August 2013 came around and Jordan’s father, Danny, presented him with an opportunity to work and make really good money in a different state. Jordan jumped at this opportunity. He moved to North Dakota and lived there for a year. Jordan seemed to be doing well, until he fell with the wrong crowd. He began using again and eventually lost his job, which ultimately led to him living out of his car. Danny booked two flights for him to fly back home but Jordan never got on the plane. Finally, with the help of Michael, one of the only true friends he had, Jordan made it home with the intent to start fresh. Michael provided Jordan with love like a brother would; a home and support. Keeping Jordan’s mind busy, Michael made sure that he would do all that he could to ensure Jordan didn’t think about drugs. Jordan stayed with Michael for a few months to continue on a positive path.
In September 2014, Jordan was pulled over and arrested for no insurance. While he was in jail he ended up getting sick from detoxing and spent 45 days in the hospital. During his hospital stay, we learned that Jordan had a lot of internal issues that he was unaware of. His kidneys had started to shut down, he had an infection in his blood which led to ‘Infective Endocarditis’ (which is a bacterial infection on the heart valve), and he tested positive for Hepatitis C from his careless mindset of just wanting to get high and using dirty needles. All this at the age of 23 years old. Jordan’s doctors told him that the next time he decided to do drugs again, it would kill him. He was on his last chance at life.
After being discharged from the hospital, he returned home to live with his grandmother, Gail. He seemed to be doing very well this time around. He was involved with a new girlfriend and had a positive outlook of the future. He seemed to be enjoying the life he was living.
One night, Jordan went out to a bar with a family friend. They were hanging out, having a good time and ultimately ended up in Cincinnati to get heroin. Nobody truly knows what happened that night, other than Jordan being with the family friend.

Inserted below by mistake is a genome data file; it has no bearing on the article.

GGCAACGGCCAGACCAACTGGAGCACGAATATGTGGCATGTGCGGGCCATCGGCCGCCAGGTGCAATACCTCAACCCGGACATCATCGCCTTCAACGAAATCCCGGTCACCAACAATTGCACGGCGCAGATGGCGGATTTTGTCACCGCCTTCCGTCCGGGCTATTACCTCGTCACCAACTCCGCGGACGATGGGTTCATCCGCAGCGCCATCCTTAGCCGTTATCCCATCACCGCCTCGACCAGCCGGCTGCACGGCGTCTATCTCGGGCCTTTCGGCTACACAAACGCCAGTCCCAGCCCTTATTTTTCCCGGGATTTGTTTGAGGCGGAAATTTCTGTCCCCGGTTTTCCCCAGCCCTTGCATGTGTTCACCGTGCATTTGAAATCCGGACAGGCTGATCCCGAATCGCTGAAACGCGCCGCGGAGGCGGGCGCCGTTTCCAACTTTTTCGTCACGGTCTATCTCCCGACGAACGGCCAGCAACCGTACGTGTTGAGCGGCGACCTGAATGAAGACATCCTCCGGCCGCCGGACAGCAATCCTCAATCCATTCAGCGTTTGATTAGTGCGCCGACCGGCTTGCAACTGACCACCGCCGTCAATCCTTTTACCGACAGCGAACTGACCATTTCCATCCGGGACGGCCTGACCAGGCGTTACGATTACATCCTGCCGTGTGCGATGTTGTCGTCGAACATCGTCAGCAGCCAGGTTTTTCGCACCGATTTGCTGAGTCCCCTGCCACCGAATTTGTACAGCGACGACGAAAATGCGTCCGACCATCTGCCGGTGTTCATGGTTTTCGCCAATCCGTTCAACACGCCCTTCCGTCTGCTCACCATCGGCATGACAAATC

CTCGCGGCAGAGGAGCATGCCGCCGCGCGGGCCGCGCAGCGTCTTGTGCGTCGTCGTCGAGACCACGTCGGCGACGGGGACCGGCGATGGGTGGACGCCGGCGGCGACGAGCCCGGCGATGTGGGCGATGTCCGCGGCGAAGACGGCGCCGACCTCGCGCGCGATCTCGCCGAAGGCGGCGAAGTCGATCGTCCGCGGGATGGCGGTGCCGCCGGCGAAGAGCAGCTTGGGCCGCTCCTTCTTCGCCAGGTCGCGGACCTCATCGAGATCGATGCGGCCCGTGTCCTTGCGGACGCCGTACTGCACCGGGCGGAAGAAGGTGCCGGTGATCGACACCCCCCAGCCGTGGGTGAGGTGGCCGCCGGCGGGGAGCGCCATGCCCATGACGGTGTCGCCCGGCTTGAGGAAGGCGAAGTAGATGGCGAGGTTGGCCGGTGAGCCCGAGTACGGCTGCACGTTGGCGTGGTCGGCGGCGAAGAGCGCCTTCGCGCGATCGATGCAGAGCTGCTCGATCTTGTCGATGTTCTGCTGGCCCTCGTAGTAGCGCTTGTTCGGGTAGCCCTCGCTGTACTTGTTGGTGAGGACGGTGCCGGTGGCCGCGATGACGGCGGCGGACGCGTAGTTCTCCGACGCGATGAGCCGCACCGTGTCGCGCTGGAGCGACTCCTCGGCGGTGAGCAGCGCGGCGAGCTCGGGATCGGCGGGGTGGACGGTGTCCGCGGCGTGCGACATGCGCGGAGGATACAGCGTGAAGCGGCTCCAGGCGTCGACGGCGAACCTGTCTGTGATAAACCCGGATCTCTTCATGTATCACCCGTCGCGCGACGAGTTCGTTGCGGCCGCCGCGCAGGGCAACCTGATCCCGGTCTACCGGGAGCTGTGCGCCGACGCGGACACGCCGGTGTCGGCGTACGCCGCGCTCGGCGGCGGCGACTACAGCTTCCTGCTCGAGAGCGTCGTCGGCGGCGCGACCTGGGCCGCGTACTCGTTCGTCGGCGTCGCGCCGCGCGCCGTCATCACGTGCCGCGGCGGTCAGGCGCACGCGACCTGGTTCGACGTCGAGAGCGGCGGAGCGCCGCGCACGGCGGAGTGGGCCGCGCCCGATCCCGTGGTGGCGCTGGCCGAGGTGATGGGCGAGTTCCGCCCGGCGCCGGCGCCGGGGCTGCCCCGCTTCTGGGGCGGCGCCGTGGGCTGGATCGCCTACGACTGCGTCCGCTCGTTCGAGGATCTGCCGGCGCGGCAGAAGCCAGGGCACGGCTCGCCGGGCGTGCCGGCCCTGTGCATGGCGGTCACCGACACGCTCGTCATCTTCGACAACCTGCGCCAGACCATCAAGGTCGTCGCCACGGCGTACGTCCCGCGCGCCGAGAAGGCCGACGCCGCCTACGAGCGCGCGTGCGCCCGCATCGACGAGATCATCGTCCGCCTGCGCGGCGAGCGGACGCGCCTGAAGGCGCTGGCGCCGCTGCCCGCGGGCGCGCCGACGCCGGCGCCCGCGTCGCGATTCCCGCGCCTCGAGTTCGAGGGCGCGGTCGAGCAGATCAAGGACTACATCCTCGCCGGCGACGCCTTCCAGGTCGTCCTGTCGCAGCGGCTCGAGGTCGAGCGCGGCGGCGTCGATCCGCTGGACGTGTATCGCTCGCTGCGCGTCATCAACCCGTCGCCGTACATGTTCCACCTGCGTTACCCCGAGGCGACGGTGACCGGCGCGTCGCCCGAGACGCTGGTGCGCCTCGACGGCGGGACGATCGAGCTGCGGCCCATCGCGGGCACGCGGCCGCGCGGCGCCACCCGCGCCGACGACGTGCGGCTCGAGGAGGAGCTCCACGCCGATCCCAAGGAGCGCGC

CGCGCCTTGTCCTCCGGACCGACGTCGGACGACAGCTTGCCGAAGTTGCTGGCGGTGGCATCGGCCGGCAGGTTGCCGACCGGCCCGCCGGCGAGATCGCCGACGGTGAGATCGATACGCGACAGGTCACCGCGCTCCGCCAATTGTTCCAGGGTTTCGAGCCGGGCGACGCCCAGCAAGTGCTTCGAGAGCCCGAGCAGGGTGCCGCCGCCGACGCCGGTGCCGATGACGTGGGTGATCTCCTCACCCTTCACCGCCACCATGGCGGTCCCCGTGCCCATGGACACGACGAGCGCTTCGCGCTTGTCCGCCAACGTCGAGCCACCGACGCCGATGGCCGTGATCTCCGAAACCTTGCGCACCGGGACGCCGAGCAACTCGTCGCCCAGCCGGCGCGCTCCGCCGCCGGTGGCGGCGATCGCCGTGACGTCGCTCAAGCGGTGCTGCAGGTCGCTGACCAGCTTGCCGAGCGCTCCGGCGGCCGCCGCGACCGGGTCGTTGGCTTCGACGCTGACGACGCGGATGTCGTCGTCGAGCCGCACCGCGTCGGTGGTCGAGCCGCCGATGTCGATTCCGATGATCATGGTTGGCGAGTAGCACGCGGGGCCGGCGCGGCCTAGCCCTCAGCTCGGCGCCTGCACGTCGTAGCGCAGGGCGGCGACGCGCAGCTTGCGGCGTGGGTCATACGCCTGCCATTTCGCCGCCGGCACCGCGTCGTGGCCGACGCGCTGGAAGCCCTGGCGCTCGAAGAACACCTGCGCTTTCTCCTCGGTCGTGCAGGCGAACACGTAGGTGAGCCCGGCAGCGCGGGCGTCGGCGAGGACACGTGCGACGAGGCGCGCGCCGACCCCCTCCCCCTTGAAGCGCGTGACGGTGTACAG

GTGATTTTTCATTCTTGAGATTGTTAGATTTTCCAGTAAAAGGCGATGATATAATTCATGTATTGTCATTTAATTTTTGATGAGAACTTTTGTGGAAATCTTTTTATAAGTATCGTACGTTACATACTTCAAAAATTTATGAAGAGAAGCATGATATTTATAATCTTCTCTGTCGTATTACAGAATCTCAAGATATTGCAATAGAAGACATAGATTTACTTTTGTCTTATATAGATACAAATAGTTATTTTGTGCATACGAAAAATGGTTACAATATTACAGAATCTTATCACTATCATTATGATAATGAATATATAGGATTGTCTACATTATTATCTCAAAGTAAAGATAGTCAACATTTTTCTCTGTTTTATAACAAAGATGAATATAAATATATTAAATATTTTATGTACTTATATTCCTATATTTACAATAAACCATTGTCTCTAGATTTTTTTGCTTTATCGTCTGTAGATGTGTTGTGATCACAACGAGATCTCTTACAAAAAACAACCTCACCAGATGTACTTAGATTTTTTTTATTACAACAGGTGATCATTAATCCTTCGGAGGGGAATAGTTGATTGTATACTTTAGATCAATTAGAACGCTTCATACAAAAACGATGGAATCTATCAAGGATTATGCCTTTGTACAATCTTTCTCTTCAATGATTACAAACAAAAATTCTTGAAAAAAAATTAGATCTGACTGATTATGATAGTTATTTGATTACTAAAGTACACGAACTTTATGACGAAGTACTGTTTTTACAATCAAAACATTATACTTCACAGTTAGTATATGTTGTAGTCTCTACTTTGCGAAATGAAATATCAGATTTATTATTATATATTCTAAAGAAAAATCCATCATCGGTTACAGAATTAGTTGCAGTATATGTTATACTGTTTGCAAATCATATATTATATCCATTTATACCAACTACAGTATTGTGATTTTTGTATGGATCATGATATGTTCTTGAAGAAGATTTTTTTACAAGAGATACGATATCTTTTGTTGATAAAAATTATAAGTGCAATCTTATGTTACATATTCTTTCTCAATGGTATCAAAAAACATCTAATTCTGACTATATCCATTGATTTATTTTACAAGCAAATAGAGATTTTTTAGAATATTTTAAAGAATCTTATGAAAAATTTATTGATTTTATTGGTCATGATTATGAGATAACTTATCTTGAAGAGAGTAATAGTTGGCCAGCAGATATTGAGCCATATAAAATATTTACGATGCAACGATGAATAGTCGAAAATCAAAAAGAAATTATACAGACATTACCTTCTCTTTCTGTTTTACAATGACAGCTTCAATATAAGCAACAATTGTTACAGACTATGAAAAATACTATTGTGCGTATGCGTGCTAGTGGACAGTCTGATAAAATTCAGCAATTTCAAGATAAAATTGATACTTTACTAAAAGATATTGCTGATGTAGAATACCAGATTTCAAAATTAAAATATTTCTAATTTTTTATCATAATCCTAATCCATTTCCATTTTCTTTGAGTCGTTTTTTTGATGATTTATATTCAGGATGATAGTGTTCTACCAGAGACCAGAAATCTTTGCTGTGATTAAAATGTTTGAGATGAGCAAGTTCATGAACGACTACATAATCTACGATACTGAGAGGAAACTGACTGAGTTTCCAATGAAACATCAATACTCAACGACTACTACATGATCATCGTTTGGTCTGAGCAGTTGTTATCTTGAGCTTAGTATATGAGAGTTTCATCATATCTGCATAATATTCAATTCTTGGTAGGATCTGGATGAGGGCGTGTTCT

In result of their trip to Cincinnati, Jordan shot the heroin and began to snore. After snoring for a little while, Jordan suddenly stopped. Instead of taking Jordan directly to the hospital, the guy took Jordan to his father’s house. Once Jordan arrived, Danny called 911 and an ambulance was dispatched. His stepmother, Leigh, began to perform CPR and administered Narcan twice without any luck. EMT’s attempted to resuscitate Jordan by shocking his heart but were unsuccessful. They insisted on calling Jordan’s death at his father’s house, but a doctor at the hospital advised them to bring him into the hospital. When he arrived to the hospital the doctors did get a faint pulse and Jordan was placed on life support for the second, and final, time.
Jordan’s organs started shutting down at a rapid pace; there wasn’t anything anyone could do. Jordan knew that the next shot would kill him. He didn’t care; he wanted that high. Jordan laid in that hospital bed, helplessly on life support for nearly 18 hours, until his little brother could make it in from California to say goodbye. Jordan’s hospital room filled with family and friends that loved him, and stayed with him as he took his last breath.
Jordan lost his battle with addiction April 11, 2016. He touched many people with his infectious smile and huge heart. He was loved by many and is missed by many more.
Addiction is a serious issue and it is everywhere. Jordan had his fair share of failed attempts of staying clean, but who he was while clean made it worth it to walk beside him and fight the battle with him. I can’t express enough how much of a toll losing Jordan has taken on us.
I truly believe Jordan was welcomed at the gates of heaven as a free spirit. Free of his demons, free of pain and free of addiction. He is flying high and he is loving every second of it. Jordan is missed more than one could imagine, and not a day is passed without him being thought of.
If Jordan’s story can help one person, then I have done my job by sharing it.